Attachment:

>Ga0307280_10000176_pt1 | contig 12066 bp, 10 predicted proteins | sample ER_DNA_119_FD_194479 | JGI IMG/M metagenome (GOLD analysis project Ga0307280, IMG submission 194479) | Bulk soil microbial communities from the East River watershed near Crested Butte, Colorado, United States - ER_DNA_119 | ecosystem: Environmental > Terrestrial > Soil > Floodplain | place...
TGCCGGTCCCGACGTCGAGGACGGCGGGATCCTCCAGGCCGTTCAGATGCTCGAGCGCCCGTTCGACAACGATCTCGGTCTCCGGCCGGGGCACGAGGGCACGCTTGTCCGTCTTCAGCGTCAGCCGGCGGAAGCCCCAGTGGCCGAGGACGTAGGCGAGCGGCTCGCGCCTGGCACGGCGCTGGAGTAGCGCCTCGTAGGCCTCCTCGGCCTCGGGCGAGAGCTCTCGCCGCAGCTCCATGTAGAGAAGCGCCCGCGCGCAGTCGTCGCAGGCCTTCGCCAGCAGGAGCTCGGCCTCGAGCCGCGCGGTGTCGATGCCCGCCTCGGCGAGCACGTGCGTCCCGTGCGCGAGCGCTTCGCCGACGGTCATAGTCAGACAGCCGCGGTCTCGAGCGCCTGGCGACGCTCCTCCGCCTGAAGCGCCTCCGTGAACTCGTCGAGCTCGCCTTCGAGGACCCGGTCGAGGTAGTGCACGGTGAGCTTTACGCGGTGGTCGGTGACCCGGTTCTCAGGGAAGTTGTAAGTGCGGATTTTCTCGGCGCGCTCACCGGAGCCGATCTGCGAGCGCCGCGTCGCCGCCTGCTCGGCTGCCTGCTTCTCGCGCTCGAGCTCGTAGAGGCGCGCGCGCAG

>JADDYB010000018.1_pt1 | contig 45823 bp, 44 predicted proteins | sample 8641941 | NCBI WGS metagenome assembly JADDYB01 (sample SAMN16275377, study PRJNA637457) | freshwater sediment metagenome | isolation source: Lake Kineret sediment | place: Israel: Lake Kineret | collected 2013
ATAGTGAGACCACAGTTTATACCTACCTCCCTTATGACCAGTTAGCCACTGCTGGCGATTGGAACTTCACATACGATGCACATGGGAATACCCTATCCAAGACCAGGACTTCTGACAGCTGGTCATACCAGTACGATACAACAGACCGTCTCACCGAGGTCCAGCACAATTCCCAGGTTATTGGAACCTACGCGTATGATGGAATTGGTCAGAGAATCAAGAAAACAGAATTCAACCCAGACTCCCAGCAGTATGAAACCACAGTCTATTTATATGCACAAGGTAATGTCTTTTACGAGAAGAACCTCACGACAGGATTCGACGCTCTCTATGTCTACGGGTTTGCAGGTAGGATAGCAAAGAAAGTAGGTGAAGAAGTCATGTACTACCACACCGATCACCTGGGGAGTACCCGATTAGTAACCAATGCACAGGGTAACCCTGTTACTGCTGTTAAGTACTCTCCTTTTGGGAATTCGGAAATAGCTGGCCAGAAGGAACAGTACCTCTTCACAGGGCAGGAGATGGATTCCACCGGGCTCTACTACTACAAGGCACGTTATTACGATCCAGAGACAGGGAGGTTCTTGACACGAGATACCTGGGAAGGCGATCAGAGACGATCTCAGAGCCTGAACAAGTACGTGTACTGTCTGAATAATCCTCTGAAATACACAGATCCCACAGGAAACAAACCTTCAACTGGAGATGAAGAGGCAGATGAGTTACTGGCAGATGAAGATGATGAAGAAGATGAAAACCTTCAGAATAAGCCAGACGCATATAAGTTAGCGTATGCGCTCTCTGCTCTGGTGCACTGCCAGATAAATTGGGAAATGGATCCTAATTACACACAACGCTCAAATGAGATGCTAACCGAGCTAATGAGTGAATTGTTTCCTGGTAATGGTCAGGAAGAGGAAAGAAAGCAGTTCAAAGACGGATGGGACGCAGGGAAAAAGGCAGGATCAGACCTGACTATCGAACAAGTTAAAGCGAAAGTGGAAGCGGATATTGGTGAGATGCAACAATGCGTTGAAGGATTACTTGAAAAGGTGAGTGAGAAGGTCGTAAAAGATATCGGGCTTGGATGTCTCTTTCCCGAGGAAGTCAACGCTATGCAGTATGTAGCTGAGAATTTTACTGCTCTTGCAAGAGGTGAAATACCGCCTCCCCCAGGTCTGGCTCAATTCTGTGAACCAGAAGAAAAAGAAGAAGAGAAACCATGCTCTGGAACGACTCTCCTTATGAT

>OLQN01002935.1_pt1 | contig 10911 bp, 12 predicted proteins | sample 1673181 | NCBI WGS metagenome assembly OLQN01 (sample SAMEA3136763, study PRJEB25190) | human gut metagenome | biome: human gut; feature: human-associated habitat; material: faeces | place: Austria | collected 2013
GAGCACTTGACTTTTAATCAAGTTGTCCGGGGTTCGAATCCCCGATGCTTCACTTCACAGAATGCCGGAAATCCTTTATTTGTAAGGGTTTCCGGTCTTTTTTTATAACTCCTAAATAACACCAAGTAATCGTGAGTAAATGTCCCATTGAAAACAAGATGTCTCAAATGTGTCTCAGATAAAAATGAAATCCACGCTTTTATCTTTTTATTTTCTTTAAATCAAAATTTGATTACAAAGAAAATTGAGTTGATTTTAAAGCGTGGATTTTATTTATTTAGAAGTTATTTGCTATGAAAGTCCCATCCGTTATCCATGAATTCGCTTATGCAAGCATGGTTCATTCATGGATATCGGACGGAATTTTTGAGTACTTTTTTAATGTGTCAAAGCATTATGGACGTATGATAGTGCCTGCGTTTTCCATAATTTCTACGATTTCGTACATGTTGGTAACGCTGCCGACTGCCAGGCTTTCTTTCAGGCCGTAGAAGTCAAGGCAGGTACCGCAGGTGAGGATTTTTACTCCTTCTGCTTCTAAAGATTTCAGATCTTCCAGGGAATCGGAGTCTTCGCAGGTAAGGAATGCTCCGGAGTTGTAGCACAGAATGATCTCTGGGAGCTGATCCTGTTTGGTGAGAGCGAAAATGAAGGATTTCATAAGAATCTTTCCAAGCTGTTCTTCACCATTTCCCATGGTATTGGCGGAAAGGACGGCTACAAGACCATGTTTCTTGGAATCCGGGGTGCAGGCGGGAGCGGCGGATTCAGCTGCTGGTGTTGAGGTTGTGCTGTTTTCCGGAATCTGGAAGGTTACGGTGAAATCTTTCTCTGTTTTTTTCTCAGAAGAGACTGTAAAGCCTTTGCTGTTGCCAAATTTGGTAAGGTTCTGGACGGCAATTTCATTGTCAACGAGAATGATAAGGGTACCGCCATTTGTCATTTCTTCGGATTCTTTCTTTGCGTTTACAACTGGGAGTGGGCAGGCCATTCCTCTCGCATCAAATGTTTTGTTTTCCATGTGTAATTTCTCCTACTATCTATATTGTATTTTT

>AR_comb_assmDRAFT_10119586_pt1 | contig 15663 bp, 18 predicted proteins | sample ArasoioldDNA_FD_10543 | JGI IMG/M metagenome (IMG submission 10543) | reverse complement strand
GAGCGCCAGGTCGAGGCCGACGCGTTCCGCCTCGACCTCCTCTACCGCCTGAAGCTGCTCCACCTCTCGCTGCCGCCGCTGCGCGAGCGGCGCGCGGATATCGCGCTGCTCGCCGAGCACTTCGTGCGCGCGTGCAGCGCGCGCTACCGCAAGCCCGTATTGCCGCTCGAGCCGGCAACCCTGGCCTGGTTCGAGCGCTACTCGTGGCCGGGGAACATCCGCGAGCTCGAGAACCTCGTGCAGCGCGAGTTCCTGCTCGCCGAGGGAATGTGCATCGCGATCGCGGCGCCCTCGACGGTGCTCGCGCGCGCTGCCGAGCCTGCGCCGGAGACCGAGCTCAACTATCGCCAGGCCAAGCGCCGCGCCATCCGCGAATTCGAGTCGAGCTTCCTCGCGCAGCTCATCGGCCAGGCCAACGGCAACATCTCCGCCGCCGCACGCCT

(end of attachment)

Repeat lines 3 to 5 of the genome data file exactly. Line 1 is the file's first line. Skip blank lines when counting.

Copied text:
>JADDYB010000018.1_pt1 | contig 45823 bp, 44 predicted proteins | sample 8641941 | NCBI WGS metagenome assembly JADDYB01 (sample SAMN16275377, study PRJNA637457) | freshwater sediment metagenome | isolation source: Lake Kineret sediment | place: Israel: Lake Kineret | collected 2013
ATAGTGAGACCACAGTTTATACCTACCTCCCTTATGACCAGTTAGCCACTGCTGGCGATTGGAACTTCACATACGATGCACATGGGAATACCCTATCCAAGACCAGGACTTCTGACAGCTGGTCATACCAGTACGATACAACAGACCGTCTCACCGAGGTCCAGCACAATTCCCAGGTTATTGGAACCTACGCGTATGATGGAATTGGTCAGAGAATCAAGAAAACAGAATTCAACCCAGACTCCCAGCAGTATGAAACCACAGTCTATTTATATGCACAAGGTAATGTCTTTTACGAGAAGAACCTCACGACAGGATTCGACGCTCTCTATGTCTACGGGTTTGCAGGTAGGATAGCAAAGAAAGTAGGTGAAGAAGTCATGTACTACCACACCGATCACCTGGGGAGTACCCGATTAGTAACCAATGCACAGGGTAACCCTGTTACTGCTGTTAAGTACTCTCCTTTTGGGAATTCGGAAATAGCTGGCCAGAAGGAACAGTACCTCTTCACAGGGCAGGAGATGGATTCCACCGGGCTCTACTACTACAAGGCACGTTATTACGATCCAGAGACAGGGAGGTTCTTGACACGAGATACCTGGGAAGGCGATCAGAGACGATCTCAGAGCCTGAACAAGTACGTGTACTGTCTGAATAATCCTCTGAAATACACAGATCCCACAGGAAACAAACCTTCAACTGGAGATGAAGAGGCAGATGAGTTACTGGCAGATGAAGATGATGAAGAAGATGAAAACCTTCAGAATAAGCCAGACGCATATAAGTTAGCGTATGCGCTCTCTGCTCTGGTGCACTGCCAGATAAATTGGGAAATGGATCCTAATTACACACAACGCTCAAATGAGATGCTAACCGAGCTAATGAGTGAATTGTTTCCTGGTAATGGTCAGGAAGAGGAAAGAAAGCAGTTCAAAGACGGATGGGACGCAGGGAAAAAGGCAGGATCAGACCTGACTATCGAACAAGTTAAAGCGAAAGTGGAAGCGGATATTGGTGAGATGCAACAATGCGTTGAAGGATTACTTGAAAAGGTGAGTGAGAAGGTCGTAAAAGATATCGGGCTTGGATGTCTCTTTCCCGAGGAAGTCAACGCTATGCAGTATGTAGCTGAGAATTTTACTGCTCTTGCAAGAGGTGAAATACCGCCTCCCCCAGGTCTGGCTCAATTCTGTGAACCAGAAGAAAAAGAAGAAGAGAAACCATGCTCTGGAACGACTCTCCTTATGAT

>OLQN01002935.1_pt1 | contig 10911 bp, 12 predicted proteins | sample 1673181 | NCBI WGS metagenome assembly OLQN01 (sample SAMEA3136763, study PRJEB25190) | human gut metagenome | biome: human gut; feature: human-associated habitat; material: faeces | place: Austria | collected 2013